Is it an oversimplification to say that Europeans make sexy films where Americans make dirty-minded ones? I can't think of a better argument for the case than Dakota Johnson. Naughtiness has never been more commodified and less erotic than in Fifty Shades of Grey (2015). The same year she starred in that film, the actress played one of the leads in Italian director Luca Guadagnino's first film since 2009's I Am Love. And — how do I put this? — cast as a Lolita type, Johnson is a revelation. In every sense of the word.
Nudity is just one of numerous elements that combine to make A Bigger Splash an irresistibly vibrant, sensual, visually sumptuous and, yes, sexy delight. Set on the sun-drenched island of Pantelleria, the movie studies the convergence of four fascinating figures in a hideaway so picture-perfect, it could be on another planet. Recuperating from throat surgery in this refuge is world-famous rock star Marianne Lane (Tilda Swinton). She's under doctor's orders not to speak and, except for the occasional whisper, remains silent throughout the film. That doesn't hinder an actress of Swinton's prowess from communicating every emotion under the sun. Literally. Keeping Marianne company is her lover, Paul (Matthias Schoenaerts), a documentary filmmaker and recovering alcoholic.
They sunbathe naked, have sex in their private pool, slather each other with mud and bake like amorous cakes. At least until the arrival of two uninvited guests. The shadow of a jet passes over a tanning Marianne, and out of the blue appears Harry, her former producer and significant other. He's the latest creation of Ralph Fiennes, who appears to have picked up a spell or two from his years in the Harry Potter series. (How many reviews of this flesh-fest, I wonder, will mention those two Harrys in the same paragraph?)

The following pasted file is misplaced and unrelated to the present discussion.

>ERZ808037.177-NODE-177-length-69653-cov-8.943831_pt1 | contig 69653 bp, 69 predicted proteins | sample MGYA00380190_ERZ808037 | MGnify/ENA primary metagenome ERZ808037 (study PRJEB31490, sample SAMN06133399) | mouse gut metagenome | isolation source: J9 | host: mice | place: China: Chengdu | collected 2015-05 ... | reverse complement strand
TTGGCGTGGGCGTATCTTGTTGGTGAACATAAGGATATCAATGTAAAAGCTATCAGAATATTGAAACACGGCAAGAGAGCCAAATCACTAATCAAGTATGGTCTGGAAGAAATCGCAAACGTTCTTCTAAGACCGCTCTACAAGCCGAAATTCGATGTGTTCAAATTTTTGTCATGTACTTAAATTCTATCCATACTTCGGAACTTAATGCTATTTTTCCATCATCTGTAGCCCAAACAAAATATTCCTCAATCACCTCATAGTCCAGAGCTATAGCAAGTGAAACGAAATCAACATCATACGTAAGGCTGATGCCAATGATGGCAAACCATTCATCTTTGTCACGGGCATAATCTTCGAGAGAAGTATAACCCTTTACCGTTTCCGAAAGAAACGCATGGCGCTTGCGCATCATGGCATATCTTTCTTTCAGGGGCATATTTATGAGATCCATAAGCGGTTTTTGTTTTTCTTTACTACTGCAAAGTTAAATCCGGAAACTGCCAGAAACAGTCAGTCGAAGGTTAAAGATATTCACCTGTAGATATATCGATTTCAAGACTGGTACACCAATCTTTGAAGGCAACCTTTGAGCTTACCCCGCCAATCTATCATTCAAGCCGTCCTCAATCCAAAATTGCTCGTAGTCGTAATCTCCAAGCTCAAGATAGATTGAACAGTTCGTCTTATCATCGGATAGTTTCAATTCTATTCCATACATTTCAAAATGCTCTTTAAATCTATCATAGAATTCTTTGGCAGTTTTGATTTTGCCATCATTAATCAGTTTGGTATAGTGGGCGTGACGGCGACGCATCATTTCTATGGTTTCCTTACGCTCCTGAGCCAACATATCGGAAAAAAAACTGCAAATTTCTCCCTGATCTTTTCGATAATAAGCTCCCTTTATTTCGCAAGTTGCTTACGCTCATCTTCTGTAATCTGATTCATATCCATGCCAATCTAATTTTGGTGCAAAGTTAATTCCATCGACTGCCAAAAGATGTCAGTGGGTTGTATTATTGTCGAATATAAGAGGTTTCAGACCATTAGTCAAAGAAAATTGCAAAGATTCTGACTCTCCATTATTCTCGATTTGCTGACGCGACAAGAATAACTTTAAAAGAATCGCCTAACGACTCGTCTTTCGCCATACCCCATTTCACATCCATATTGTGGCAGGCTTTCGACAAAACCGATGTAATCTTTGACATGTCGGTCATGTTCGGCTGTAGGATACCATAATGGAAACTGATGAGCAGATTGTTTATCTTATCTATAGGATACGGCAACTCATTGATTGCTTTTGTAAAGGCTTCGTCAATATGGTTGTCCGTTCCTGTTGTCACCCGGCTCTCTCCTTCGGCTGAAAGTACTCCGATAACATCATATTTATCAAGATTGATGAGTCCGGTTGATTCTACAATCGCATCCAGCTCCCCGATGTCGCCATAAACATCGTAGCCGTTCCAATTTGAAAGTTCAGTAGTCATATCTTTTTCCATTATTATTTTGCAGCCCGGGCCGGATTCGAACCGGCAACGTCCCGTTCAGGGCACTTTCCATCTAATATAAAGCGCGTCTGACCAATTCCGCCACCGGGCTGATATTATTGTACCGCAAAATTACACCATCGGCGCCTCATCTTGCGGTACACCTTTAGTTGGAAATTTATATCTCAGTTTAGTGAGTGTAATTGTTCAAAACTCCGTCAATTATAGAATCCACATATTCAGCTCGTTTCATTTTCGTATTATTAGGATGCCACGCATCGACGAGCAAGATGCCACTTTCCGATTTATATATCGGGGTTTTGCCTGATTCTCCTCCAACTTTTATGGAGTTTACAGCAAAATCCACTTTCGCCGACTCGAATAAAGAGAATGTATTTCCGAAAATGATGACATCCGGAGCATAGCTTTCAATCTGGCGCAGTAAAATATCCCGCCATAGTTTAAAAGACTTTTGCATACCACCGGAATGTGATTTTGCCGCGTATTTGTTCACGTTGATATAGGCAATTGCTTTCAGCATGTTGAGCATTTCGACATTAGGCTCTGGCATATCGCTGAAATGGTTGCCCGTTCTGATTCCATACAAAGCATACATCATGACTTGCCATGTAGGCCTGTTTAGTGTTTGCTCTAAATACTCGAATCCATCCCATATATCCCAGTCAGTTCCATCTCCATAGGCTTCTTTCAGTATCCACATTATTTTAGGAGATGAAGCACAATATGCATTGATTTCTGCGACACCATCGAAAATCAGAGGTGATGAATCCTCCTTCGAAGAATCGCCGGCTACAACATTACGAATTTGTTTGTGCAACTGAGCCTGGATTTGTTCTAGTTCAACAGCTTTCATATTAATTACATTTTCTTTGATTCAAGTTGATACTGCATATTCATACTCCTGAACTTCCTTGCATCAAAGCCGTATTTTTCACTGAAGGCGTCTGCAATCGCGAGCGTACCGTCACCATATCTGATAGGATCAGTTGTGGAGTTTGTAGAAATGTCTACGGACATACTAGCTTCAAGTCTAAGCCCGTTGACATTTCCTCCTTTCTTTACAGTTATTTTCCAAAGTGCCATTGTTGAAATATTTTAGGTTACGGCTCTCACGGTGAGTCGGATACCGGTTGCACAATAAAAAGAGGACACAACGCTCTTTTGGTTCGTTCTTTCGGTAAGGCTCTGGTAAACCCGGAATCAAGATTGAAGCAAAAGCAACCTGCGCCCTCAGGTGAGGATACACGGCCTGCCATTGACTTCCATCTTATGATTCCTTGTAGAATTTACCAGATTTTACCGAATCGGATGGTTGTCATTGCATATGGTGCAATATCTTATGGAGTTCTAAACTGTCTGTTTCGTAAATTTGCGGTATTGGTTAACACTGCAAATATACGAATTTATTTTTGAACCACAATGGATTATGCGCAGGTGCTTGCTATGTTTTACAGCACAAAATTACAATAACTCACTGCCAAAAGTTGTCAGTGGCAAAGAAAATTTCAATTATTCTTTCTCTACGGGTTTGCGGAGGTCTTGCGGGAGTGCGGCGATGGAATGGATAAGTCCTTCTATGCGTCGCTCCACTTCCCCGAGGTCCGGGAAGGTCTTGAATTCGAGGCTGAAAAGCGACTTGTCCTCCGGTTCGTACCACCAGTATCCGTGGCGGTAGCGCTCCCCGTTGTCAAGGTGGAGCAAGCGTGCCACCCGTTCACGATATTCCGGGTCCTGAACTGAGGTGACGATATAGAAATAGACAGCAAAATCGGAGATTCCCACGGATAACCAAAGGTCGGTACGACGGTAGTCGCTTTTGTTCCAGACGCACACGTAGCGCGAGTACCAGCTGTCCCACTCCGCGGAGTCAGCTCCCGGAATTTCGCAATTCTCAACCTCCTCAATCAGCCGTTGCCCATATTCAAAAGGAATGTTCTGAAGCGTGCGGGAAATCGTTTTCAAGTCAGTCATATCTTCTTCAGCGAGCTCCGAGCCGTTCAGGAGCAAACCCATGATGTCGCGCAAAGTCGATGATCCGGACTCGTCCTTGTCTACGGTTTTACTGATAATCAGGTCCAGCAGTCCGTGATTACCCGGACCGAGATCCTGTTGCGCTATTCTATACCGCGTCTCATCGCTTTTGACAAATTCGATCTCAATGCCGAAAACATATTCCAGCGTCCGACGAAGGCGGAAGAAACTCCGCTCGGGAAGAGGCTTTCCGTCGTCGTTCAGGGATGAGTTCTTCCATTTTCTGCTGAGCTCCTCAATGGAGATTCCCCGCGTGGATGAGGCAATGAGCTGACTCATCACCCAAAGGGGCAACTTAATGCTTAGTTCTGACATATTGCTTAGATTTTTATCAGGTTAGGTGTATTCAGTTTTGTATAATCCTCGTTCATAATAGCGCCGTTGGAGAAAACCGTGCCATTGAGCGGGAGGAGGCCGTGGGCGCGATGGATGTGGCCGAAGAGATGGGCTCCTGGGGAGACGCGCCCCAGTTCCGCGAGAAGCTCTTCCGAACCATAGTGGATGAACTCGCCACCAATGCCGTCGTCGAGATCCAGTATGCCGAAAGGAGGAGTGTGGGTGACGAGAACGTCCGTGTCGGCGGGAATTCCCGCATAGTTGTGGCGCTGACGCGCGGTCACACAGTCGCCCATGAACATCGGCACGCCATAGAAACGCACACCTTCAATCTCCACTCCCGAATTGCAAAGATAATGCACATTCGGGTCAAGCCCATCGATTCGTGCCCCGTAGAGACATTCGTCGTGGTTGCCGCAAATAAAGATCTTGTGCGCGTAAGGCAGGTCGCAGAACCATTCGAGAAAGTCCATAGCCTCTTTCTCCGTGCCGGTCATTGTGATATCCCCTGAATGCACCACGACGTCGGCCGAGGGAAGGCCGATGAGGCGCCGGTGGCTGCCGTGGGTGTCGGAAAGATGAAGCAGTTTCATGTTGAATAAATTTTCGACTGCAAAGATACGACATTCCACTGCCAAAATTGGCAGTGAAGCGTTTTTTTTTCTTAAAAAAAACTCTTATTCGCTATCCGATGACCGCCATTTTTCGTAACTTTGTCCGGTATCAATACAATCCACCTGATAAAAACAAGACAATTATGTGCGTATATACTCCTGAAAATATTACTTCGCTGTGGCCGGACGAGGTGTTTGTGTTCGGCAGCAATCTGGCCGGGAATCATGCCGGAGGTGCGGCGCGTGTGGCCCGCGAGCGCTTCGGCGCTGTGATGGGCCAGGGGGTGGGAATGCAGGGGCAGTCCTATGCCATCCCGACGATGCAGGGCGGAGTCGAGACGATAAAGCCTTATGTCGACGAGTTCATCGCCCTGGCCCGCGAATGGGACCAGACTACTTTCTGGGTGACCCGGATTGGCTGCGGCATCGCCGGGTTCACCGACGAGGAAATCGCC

Harry's a fabulous character, a human whirlwind and walking, talking bacchanal who doesn't so much disturb the peace that his hosts are enjoying as he turns up the volume on their insular lives. It's a wonderful performance that's constantly changing shades. In one of the movie's best scenes, Harry regales the others with the story of how he helped the Rolling Stones achieve the right sound for Emotional Rescue. He plays the record as he talks and, by the end of the anecdote, is dancing like Jagger and channeling lyrics directly at Marianne: "I will be your knight in shining armor..." Suddenly it's clear why he's come.
Which isn't exactly welcome news to Harry's old drinking buddy, Paul — a development that Johnson's character, Penny, decides to manipulate for her personal amusement. David Kajganich's script leaves unclear the exact nature of Penny's connection to Harry. She met him a year earlier, we're informed. He could be her father. He could be her lover. An icky suggestion that he could be both lingers, despite Harry's denials. Boundaries aren't anyone's strong suit here.
It's one freaky four-way about which movie-critic law forbids me revealing more. I can say that the party takes a dark turn few will see coming, that the filmmaker's musical choices range from Harry Nilsson to Popol Vuh and lend the picture a powerful charge, and that frequent collaborator Yorick Le Saux's camerawork turns every scene into a work of art.
That's fitting, given that the film's title comes from one of David Hockney's erotic pool paintings, a series portraying a leisure class of luxury and desire. Guadagnino leaves a number of central questions unanswered. But, while the Beatles may not be on his soundtrack, his film makes one thing abundantly clear: how it feels to be one of the beautiful people.